Employers need to keep employees safe at work events.
It's the holiday season, and many employers in Ohio are getting into the spirit by celebrating with their employees. When done well, office holiday parties can be a welcome respite from the day-to-day of the workplace, not to mention an opportunity to hand out some well-earned bonuses. However, the environment of a holiday party can also lead to an increased risk of unlawful sexual harassment.
If you were sexually harassed at a holiday party or in any other work context, you need to know your legal rights and options. Our experienced employment law attorneys can advocate for you.
What is sexual harassment in employment?
In a work context, sexual harassment is unwelcome conduct of a sexual nature, whether verbal or physical. There are many types of conduct that can constitute sexual harassment, but they broadly fall into two categories:
- Hostile work environment: the unwelcome sexual conduct is ongoing and pervasive to the extent that it interferes with work. This may include unwelcome advances, sexualized jokes and innuendo, sexual imagery, and so on. You may have a claim even if you aren't the direct target of the sexual conduct; witnessing sexual conduct in your work environment can be enough to create a hostile workplace.
- Quid pro quo: literally "this for that," this type of sexual harassment involves a supervisor or manager requesting sexual favors in exchange for a job benefit (such as a promotion) or under threat of a detriment (such as firing). While a hostile work environment is usually based on a pattern of behavior, quid pro quo only requires a single instance to be actionable.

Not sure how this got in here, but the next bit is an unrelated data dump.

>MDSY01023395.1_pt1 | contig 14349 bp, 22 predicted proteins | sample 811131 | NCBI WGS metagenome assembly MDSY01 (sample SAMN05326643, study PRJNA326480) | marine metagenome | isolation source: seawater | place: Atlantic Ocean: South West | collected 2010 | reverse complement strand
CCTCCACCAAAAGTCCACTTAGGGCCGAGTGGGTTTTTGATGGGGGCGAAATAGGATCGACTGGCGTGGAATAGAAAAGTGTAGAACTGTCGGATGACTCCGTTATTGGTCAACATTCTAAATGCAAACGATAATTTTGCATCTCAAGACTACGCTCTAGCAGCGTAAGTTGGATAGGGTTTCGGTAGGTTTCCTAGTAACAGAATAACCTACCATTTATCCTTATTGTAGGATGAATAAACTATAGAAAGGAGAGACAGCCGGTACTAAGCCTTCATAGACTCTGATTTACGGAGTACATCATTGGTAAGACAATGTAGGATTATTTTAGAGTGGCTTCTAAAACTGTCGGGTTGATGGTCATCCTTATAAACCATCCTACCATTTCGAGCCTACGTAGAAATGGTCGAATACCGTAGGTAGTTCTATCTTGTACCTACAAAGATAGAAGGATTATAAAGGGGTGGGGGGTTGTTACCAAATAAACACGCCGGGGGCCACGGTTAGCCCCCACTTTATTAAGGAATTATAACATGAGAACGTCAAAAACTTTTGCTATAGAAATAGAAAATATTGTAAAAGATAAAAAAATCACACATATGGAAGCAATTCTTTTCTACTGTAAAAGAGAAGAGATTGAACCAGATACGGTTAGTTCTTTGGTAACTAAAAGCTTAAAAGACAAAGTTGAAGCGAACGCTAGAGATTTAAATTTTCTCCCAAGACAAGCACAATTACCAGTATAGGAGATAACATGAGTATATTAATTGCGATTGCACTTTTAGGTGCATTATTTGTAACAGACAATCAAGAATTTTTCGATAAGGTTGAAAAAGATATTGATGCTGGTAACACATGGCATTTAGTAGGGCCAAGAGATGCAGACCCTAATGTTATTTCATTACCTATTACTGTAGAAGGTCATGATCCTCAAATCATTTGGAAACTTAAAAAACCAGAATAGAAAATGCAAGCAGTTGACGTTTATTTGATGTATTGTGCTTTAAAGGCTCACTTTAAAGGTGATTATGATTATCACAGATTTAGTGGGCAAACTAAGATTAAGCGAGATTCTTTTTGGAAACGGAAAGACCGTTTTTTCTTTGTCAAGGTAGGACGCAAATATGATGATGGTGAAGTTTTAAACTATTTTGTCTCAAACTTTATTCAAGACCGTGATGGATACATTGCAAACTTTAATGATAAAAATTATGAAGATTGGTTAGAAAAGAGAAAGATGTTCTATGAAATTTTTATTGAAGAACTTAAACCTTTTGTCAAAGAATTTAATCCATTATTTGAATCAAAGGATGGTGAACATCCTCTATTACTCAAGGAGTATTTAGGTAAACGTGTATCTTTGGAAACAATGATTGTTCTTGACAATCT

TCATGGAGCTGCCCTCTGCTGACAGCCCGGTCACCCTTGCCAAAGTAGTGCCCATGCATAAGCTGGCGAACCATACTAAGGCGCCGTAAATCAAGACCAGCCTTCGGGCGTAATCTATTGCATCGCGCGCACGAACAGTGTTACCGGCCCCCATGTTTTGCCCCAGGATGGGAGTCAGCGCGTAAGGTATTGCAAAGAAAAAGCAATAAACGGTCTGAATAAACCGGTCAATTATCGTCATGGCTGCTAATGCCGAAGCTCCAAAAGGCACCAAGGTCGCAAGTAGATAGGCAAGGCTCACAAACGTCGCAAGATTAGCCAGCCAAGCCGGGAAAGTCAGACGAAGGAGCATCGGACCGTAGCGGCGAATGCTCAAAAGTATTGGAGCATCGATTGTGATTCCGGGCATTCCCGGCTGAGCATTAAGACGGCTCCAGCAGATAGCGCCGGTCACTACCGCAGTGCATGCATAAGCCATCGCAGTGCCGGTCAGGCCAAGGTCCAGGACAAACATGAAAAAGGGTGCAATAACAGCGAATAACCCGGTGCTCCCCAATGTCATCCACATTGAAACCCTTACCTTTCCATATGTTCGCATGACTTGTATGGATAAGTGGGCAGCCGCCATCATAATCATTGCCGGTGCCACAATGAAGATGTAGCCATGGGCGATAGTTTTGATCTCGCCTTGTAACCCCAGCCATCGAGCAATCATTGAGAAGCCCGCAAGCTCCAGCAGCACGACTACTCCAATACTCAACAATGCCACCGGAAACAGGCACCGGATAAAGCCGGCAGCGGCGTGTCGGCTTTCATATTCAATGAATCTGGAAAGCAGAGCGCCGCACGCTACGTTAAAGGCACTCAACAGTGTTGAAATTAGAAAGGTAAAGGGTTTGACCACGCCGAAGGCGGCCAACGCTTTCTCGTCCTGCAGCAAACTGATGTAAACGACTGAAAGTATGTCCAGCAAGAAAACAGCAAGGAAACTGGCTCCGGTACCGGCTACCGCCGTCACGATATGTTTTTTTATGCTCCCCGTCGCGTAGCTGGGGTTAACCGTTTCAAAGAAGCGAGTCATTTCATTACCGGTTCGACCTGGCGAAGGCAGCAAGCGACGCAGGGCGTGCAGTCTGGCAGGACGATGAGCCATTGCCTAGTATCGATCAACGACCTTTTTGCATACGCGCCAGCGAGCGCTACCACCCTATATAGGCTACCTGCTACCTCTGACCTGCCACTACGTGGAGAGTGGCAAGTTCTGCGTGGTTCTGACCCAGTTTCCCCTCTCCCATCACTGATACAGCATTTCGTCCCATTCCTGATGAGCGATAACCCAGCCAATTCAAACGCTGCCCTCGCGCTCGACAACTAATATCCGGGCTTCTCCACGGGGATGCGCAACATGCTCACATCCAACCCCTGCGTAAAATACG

Sexual harassment can occur in any work context. It can be committed by anyone, regardless of gender or place in the employer's hierarchy. However, the environment of office holiday parties makes sexual harassment more likely, especially if alcohol is involved.
Employers have a responsibility to prevent sexual harassment at holiday parties
Whether the holiday party is physically located at the office or offsite, the employer still has a responsibility to protect employees' safety during the event. Some of the precautions employers should take include:
- Maintaining and enforcing an anti-harassment policy: Just having a policy on paper isn't good enough. Employers need to actually train employees, especially management employees, to avoid unlawful sexual harassment. The end of the year is an opportune time to renew sexual harassment training.
- Limiting alcohol use: Intoxication can lower inhibitions and contribute to unwelcome sexual behavior. While there's an understandable desire for employees to have a good time at the office holiday party, safety and professionalism need to come first.
- Setting expectations of professionalism: Employers should remind employees that the holiday party is still a work event, even if the atmosphere is more relaxed than the typical day at the office.
- Training upper management to intervene: Managers have an elevated responsibility when it comes to sexual harassment: not just to refrain from engaging in harassment themselves, but also to spot the warning signs of unlawful harassment and intervene promptly to protect the victim.
What to do if you are a victim of sexual harassment
You need to take three steps if you believe you have been sexually harassed at work. First, document everything. Make sure you have a record you can depend on if legal action becomes necessary. Second, report it to your employer. Tell your supervisor; if your supervisor is also the harasser, then tell their supervisor or human resources. Reporting sexual harassment puts your employer on notice so they cannot claim ignorance later.
Then, talk to an experienced employment law attorney as soon as possible. Talking to a lawyer doesn't mean you have to take legal action; it's an opportunity to tell your story and find out about your rights and options. Give us a call or contact us online today for a free, confidential consultation with Gibson Law LLC.